There are several other N64 experiences I had; basically all of them were the strongest contributing factors to my desire to want to create videogames.




    first game experience was the Atari 2600, was a Christmas gift and I played the hell out of missle command, when I found out it was an arcade game and I found it I tried playing it then but ended up sucking. stupid rolling ball.
    the first game I ever finished was in a free arcade that you rent out for parties, I finished up the awesome X-men and Aliens games years later. since then I haven’t been able to finish any of those old games, mostly cause I didn’t have a system to play them.

    the only exciting game experience I had was playing terminator 2 in an arcade at a Nathans on Long Island and like 12 people were tag teaming that game to finish it. they were like 4 years older than me so I had to force my way into placing my quarters in the row which nearly got me beat up if not for my dad being near me. I only did the police stage halfway before being killed off.

    special game memories was at my middle school in Kissimmee they had the game Dino-park tycoon that everyone played in the library computer.


    This was an awesome episode, I particularly liked @MarcWithAC’s reminiscences. That game Brandon was trying to recall with the shooting forward/up at the same time thing was Moon Patrol, one of the cabinets I got the marquee from in my Gibsonton Picking thread.

    I’m definitely from the NES generation. I remember getting the Light Gun pack-in version with SMB/Duck Hunt pretty early on; so early in fact I have the Grey on Grey zapper that pre-dated the Safety Orange movement that hit every gun-shaped toy for decades after the police shot that kid up north that pointed a Lazer Tag gun at them. I’d had the Chuck-E-Cheese/Showbiz experience with arcades by then, and like others I would play arcade machines wherever I could find them (I have fond memories of playing a Bump-n-jump cocktail table at a sit-down Pizza Hut, and once made a flip book of it out of one of those little spiral notepads for writing down homework assignements). There was a Castlevania arcade cabinet that was a unique game, I think it was called Haunted Castle, but Jarrod was probably playing Castlevania on a Play Choice 10 which basically contained an NES with selectable games that would give you 2 minutes of play time for a quarter. But my formative experiences were definitely playing Super Mario Bros. with my mom.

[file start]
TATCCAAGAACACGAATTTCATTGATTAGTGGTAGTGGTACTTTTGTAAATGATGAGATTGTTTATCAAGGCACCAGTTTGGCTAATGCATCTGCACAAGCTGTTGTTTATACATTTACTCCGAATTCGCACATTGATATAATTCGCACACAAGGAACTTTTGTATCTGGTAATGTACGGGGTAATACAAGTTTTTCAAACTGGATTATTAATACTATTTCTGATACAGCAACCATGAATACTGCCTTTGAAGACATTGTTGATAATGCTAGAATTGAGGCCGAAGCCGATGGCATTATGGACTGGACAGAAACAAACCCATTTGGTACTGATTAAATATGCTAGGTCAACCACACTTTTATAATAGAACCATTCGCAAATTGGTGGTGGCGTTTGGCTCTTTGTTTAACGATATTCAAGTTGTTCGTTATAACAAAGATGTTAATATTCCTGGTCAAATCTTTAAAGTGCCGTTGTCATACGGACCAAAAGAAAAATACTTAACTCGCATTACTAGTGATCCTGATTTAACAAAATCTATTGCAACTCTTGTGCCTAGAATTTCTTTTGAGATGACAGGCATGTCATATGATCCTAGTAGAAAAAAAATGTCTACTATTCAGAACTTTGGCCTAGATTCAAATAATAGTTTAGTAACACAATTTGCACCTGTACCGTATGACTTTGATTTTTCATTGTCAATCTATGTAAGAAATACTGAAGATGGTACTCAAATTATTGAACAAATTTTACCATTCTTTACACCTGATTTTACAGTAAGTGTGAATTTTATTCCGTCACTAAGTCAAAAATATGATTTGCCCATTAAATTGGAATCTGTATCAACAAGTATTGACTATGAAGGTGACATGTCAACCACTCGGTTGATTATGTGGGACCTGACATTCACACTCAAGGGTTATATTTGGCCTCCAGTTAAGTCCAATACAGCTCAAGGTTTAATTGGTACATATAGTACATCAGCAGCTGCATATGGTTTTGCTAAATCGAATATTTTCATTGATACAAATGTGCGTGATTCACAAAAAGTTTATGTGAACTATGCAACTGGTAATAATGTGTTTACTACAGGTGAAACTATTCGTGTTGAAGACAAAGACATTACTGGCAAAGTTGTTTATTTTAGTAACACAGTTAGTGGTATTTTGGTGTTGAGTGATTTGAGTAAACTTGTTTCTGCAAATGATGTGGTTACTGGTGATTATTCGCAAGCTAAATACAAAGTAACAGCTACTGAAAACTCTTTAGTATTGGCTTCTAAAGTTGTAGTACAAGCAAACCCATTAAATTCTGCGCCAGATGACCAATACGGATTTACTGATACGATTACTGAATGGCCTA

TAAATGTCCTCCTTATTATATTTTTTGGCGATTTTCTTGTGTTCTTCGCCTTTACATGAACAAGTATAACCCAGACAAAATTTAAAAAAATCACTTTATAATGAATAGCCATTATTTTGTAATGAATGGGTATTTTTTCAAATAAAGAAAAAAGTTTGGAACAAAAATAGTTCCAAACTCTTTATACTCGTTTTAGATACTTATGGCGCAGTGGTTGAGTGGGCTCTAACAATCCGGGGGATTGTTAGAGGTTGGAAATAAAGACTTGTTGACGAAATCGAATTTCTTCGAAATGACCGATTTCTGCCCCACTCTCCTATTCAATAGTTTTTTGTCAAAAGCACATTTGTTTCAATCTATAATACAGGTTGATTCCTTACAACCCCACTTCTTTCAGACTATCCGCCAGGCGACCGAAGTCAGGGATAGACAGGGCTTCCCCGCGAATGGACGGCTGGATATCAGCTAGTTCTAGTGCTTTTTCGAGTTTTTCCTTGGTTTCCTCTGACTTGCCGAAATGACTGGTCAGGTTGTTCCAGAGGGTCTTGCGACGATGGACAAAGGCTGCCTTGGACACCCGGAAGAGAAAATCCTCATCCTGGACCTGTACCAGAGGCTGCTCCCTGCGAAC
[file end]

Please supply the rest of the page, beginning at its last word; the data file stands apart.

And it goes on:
She was the computer teacher at my grade school, and would always try to learn the new warp zones or hidden blocks from the older kids, then run home and figure them out before my sister and I got out of school. Whenever we’d get to a new zone, it was always a huge deal. Of course, by the time she knew how to do whatever she had heard about, we’d already been doing it for a week, but that didn’t stop her from trying to stay ahead of us.

    Another crazy story from those days: at that same grade school one of the parents was doing some (I assume) volunteer landscaping on property. He was driving a forklift carrying sod, and his son was riding on the forks. The son fell off and went under the wheels, and ended up losing one of his legs. I was friends with his younger brother, and went over to their house after that. I remember his room looking like the kid’s bed from Flight of the Navigator with a pile of toys on it, and that was where I first played Mike Tyson’s Punch Out (and learned about phantom pains as he tried to itch his missing leg). When you’re 7 or 8, you don’t really understand the implications of that horrific incident, but looking back now as a father I can’t imagine being that parent.